- 90 days after the adoption of the Rule 10b5-1 plan, and
- two business days following the disclosure of the issuer's financial results in a Form 10-Q or Form 10-K for the fiscal quarter in which the plan was adopted or, for foreign private issuers, in a Form 20-F or Form 6-K that discloses the issuer's financial results (but in any event, the required cooling-off period is subject to a maximum of 120 days after adoption of the plan)
The addition of a cooling-off period is intended to deter opportunistic trading that may be occurring under the current rule and, by extension, to increase investor confidence that directors and officers are not using Rule 10b5-1 plans for such purposes. The purpose of a cooling-off period is to provide a separation in time between the adoption of the plan and the commencement of trading under the plan so as to minimize the ability of an insider to benefit from any MNPI.
Director and Officer Certifications
Under amended Rule 10b5-1(c)(1)(ii)(C), if a director or officer of the issuer of the securities adopts a Rule 10b5-1 plan, as a condition to the availability of the Rule 10b5-1 affirmative defense, such director or officer will be required to include a representation in the plan certifying that at the time of the adoption of a new or modified Rule 10b5-1 plan such director or officer is:
- not aware of MNPI about the issuer or its securities, and
- adopting the contract, instruction or plan in good faith and not as part of a plan or scheme to evade the prohibitions of Rule 10b-5
The addition of a certification condition is intended to reinforce directors' and officers' cognizance of their obligation not to trade or enter into a trading plan while aware of MNPI about the issuer or its securities, that it is their responsibility to determine whether they are aware of MNPI when adopting Rule 10b5-1 plans, and that the Rule 10b5-1 affirmative defense requires them to act in good faith and not to adopt such plans as part of a plan or scheme to evade the insider trading laws.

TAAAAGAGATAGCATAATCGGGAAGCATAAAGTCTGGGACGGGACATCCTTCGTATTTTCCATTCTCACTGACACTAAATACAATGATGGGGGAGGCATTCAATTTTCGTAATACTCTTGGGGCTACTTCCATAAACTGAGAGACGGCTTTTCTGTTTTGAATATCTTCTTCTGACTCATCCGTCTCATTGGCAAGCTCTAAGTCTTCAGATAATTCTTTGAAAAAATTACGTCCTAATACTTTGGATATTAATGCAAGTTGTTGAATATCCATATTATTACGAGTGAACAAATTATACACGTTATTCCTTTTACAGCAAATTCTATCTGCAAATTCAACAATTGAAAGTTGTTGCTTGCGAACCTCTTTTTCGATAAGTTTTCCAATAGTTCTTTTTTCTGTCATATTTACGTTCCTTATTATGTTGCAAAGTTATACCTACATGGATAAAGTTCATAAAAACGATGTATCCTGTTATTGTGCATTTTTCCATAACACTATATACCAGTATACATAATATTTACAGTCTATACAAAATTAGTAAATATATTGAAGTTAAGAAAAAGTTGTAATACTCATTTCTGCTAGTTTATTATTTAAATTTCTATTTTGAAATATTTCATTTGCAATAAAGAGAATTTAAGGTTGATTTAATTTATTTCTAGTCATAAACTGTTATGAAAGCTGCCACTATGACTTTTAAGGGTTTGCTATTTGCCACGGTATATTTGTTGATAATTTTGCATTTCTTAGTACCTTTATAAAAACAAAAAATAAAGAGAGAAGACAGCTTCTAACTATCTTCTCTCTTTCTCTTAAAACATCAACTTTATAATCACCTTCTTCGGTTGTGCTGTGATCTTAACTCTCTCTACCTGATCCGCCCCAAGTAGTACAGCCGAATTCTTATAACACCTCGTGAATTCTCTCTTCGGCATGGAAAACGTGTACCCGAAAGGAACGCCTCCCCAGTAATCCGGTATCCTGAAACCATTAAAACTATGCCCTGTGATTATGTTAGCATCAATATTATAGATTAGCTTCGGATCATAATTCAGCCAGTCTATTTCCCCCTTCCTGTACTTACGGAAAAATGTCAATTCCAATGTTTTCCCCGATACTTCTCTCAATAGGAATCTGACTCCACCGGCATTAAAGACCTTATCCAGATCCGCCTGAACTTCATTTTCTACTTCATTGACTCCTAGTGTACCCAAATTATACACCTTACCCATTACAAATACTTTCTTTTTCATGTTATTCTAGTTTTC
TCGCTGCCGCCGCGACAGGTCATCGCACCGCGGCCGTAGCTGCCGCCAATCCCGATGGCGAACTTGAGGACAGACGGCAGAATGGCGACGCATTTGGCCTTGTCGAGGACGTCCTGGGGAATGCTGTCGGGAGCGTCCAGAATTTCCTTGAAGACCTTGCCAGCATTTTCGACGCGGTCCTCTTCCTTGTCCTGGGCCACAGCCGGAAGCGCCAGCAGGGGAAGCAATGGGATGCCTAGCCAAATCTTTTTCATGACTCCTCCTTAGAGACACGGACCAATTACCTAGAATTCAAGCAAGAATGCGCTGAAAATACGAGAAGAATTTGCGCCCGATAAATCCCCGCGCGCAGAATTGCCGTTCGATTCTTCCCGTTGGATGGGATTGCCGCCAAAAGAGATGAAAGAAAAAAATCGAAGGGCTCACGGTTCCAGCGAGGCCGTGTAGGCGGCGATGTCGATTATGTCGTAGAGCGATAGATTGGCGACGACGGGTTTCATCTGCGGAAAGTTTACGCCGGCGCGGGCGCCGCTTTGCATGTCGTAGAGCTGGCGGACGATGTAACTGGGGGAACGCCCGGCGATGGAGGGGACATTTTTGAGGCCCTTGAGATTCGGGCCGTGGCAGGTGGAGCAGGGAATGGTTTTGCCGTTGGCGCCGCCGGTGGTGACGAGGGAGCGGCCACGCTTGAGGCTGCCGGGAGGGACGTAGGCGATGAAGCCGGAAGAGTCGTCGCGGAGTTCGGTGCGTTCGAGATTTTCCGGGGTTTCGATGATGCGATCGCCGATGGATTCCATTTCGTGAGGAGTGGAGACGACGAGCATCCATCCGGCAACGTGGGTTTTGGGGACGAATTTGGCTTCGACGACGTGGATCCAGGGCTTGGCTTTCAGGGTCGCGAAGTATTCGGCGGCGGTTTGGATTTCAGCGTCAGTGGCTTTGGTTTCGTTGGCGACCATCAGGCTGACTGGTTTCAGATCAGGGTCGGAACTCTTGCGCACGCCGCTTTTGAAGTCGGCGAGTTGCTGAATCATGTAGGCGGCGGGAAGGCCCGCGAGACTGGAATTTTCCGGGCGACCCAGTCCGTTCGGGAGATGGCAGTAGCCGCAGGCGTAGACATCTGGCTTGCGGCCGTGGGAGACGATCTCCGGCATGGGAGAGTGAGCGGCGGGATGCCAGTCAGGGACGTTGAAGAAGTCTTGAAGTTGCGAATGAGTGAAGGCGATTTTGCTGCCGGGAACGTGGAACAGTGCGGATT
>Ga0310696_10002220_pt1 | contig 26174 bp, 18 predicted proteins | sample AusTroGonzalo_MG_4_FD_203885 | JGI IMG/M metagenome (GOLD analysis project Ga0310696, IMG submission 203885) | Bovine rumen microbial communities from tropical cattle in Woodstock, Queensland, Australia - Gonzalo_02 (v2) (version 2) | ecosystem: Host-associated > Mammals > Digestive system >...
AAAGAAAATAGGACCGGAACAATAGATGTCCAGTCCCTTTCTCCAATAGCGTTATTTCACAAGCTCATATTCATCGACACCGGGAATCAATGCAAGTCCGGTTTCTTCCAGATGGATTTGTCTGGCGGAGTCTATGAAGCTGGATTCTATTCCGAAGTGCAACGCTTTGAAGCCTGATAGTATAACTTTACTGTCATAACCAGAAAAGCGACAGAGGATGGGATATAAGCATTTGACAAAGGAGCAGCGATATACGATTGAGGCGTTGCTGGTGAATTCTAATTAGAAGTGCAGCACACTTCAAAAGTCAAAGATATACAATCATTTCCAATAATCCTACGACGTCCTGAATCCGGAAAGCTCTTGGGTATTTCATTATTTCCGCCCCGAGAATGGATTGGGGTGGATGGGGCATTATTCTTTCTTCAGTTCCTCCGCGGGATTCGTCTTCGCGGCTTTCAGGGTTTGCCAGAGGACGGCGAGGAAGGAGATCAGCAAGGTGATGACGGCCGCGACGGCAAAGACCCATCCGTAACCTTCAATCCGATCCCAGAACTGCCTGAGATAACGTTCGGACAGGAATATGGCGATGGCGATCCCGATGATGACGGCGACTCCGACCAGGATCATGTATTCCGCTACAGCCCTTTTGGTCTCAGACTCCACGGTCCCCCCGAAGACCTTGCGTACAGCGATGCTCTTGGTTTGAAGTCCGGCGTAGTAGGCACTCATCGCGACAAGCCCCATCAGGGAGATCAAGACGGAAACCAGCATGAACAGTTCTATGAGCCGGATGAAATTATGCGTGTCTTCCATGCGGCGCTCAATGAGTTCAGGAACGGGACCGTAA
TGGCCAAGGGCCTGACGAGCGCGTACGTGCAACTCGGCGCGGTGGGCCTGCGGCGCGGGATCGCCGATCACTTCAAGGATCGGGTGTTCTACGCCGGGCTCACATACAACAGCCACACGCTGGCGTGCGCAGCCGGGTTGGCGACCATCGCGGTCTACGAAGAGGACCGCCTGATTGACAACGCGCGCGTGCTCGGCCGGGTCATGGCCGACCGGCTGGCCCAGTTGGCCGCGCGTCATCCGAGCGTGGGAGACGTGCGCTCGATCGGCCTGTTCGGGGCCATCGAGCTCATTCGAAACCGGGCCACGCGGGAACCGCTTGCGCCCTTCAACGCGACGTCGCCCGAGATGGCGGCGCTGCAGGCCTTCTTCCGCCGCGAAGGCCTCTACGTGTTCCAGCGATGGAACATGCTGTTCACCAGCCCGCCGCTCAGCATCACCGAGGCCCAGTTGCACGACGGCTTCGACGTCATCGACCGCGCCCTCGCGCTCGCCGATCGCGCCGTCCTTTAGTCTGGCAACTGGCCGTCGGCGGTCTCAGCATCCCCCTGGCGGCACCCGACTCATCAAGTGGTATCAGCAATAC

Restrictions on Multiple Overlapping Plans
Under amended Rule 10b5-1(c)(1)(ii)(D), persons (other than issuers) may not have another outstanding (and may not subsequently enter into any additional) contract, instruction or plan that would qualify for the Rule 10b5-1 affirmative defense for purchases or sales of any class of securities of the issuer on the open market during the same period. The foregoing condition is subject to three limited exceptions (i.e., 1) a series of separate contracts that qualify to be treated as a "single plan," 2) a later-commencing contract, instruction or plan that is not authorized to begin until after all trades under the earlier-commencing contract, instruction or plan are completed or expired, and 3) an outstanding or additional contract, instruction or plan that qualifies as an eligible sell-to-cover transaction1).
Under amended Rule 10b5-1(c)(1)(ii)(E), with respect to single-trade plans2, a person (other than the issuer) will be able to rely on the Rule 10b5-1 affirmative defense for only one single-trade plan during any 12-month period and such defense will be available for a single-trade plan only if the person had not, during the preceding 12-month period, adopted another single-trade plan that also qualified for the Rule 10b5-1 affirmative defense.
The addition of the above limitations are intended to address the concerns about an insider's use of multiple overlapping plans, or the selective alteration or cancellation of a Rule 10b5-1 plan, to achieve a particular trading outcome when an insider is aware of MNPI.
New Disclosure Requirements
Under new Item 408(a), registrants are required to: